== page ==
“Run in the morning, before your brain figures out what you’re doing”
1.Buy a good pair of trainers
This might sound obvious, but the number of people I get asking me ‘How do you not get blisters? Why are your feet never sore?’ has made me realise that too many people start out the wrong way — with the wrong shoes. Yes, trainers can be expensive, but investing in a good pair that suit you, your running stride and the shape of your feet is vital to your training, even as a beginner.
THE HABIT HUNTER’S RECOMMENDATION: Asics Gel Nimbus 18 or Adidas Ultra-Boost ATR (they’re honestly like running on clouds)!
2. Enter a race
Something that to many beginners sounds both ridiculous and daunting. However, when I bit the bullet and entered my first 10km race that was the motivation I needed to get out and run. Not only have you paid the entry fee (it’s a waste of money if you don’t run)! But if you’re running for a charity, the added pressure of fundraising and not letting the charity down can encourage (pile you with guilt) to get your training started.
THE HABIT HUNTER’S RECOMMENDATION: Dependent on your ultimate goal I’d recommend the following events close to/in London, they’re all really friendly (mildly competitive), and great for first-timers:
5km: ZSL London Zoo Stampede
10km: Richmond Spring Riverside 10k
10miles: Valentines Tough Love 10ish Miles
Half-Marathon: Royal Parks Half
3. Time > Distance
It’s easy to spend too much time thinking about reaching distance goals, saying to yourself “I’m going to run 5km today” or “I need to get in my 10 mile run to keep to the training plan”, reality is, we feel different each time we run. Some days, you might feel like you are dragging yourself around the course, others you get to the end and could do another lap. Needless to say these feelings alter the pace at which we run at, so spending too much time focussing on getting distance in is counteractive. Instead set yourself time goals — start with a low target (maybe 25/30 minutes and just keep going) and gradually increase it over time, whether that means you end up running 2km’s or 10km’s you’ve kept going. Training your feet to be out and moving for a set time is just as (possibly even more so) important as building up distance.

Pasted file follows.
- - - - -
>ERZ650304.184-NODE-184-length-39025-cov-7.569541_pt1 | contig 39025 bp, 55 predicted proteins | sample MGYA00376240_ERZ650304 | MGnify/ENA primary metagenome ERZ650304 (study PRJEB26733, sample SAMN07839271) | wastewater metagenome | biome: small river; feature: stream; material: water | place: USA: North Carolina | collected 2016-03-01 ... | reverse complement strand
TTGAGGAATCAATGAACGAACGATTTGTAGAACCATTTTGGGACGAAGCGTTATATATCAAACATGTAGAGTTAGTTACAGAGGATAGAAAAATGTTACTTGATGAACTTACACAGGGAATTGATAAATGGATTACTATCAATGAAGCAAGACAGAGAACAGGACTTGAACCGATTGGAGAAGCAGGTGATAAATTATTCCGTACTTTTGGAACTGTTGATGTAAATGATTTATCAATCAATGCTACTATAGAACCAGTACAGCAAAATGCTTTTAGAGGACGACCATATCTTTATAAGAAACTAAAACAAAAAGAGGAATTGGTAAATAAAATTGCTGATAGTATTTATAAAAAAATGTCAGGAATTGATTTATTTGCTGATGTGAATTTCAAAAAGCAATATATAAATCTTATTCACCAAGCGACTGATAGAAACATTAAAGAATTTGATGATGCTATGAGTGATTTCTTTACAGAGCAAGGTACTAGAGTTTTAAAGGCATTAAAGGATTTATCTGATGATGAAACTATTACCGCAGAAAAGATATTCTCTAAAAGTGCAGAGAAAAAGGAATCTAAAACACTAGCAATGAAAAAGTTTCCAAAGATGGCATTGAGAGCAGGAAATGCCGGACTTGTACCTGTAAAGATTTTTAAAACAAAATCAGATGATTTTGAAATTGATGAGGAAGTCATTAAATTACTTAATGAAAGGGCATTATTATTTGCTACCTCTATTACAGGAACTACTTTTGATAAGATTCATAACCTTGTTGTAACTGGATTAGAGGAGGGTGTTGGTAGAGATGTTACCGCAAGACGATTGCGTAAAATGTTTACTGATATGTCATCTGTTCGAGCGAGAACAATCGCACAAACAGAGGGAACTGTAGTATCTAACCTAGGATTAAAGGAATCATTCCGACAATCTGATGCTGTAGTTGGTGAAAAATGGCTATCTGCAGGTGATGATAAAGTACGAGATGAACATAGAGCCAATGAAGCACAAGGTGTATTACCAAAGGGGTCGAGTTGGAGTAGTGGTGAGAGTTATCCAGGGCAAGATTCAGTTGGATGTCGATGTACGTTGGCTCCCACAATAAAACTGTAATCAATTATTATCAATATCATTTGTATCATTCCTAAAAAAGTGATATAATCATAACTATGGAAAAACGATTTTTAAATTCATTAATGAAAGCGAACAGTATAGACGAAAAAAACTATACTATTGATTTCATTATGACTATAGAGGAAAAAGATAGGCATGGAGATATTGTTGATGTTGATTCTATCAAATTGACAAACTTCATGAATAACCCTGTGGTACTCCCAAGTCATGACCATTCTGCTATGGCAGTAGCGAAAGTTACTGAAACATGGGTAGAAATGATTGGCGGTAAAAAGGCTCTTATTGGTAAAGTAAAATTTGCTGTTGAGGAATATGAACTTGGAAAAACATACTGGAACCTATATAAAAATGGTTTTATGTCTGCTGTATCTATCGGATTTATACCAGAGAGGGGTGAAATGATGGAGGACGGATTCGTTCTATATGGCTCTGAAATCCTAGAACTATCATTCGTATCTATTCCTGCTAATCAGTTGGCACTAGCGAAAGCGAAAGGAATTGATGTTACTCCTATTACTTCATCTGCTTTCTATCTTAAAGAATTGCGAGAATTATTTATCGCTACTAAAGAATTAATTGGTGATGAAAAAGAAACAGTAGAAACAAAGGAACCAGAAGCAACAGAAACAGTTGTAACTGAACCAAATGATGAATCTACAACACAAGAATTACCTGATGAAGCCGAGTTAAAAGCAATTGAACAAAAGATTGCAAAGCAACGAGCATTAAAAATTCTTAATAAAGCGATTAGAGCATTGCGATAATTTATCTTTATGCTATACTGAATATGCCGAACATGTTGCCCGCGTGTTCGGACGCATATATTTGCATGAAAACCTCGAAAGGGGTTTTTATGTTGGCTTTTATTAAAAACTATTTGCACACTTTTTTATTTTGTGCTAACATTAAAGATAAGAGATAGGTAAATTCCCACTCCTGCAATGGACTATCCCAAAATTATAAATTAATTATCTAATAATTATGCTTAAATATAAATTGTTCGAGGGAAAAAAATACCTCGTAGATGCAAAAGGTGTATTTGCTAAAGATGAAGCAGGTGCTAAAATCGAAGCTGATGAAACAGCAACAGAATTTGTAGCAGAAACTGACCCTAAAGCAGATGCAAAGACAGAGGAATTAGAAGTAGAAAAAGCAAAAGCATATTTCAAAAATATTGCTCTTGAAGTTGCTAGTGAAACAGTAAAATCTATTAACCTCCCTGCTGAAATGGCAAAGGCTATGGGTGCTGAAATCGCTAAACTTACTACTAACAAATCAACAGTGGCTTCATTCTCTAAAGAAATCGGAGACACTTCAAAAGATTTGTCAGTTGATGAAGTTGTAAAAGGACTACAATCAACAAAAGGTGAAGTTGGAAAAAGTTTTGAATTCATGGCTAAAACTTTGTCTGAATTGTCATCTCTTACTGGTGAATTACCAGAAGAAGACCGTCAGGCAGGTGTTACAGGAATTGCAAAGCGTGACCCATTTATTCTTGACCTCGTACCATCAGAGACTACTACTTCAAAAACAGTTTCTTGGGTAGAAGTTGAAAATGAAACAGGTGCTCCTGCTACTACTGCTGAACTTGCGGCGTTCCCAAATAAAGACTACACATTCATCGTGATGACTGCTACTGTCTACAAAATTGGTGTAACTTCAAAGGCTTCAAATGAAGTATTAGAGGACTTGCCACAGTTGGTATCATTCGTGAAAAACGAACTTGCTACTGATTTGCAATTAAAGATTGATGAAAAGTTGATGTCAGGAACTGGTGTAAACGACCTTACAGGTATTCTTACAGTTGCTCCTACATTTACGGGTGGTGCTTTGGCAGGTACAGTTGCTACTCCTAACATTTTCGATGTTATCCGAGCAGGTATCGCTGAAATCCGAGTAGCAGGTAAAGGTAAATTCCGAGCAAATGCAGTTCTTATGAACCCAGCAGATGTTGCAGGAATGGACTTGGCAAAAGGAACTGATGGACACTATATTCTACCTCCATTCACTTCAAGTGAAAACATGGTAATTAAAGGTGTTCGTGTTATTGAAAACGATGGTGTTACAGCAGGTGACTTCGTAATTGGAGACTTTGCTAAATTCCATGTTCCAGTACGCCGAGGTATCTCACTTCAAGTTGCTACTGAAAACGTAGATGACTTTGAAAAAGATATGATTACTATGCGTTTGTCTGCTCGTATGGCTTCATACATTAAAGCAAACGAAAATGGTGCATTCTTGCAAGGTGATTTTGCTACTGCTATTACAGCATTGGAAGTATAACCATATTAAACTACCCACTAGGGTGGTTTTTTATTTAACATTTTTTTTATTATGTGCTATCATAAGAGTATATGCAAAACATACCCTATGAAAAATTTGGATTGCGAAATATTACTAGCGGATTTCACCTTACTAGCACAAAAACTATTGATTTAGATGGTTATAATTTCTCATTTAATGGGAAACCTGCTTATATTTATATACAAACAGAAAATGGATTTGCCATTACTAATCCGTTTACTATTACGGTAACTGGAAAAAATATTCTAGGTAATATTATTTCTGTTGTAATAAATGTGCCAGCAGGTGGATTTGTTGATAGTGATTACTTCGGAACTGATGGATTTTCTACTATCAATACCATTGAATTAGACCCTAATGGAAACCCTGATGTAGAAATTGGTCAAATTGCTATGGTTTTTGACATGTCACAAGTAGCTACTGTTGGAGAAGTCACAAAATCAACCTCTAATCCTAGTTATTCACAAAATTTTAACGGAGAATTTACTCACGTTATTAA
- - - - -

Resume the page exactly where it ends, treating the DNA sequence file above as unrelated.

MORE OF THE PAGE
4. Don’t beat yourself up over missing a run
If you’re not feeling up to it — simply don’t do it. There are some days where you’ll hit a complete lull, any runner telling you otherwise is either superhuman or lying. Yes there are days when we all need a little motivation and once we’ve made it out the door we feel a whole lot better for going. However, there are other days when simply the thought of stepping out of the door is too much to handle. On these days — don’t bother. Not only will it just start making a run into a chore rather than an enjoyment, but neither your mind nor body will thank you for it either. After all, rest is key to letting yourself recover properly and avoiding injury.
5. Don’t stress too much over 10% increase
As a beginner you may find yourself heading over to your expert running coach ‘google’ who no doubt will inform you of a training plan that involves this 10% increase — having to calculate percentages and go for a run? That’s enough to put any beginner off tying their shoelaces and getting out the door. Whilst it is important to increase your running time as the weeks go by, being as structured as a percentage increase can just be overwhelming. After all, you’ve set the goal, you’ve started that’s a positive in itself. If you’re sticking to what you want to achieve, whether that’s 3, 4 or 5 weekly runs (doing any less is just going to be a little counteractive) you’ll soon begin to feel comfortable and know when you can start to pick up the pace or run for that little bit longer!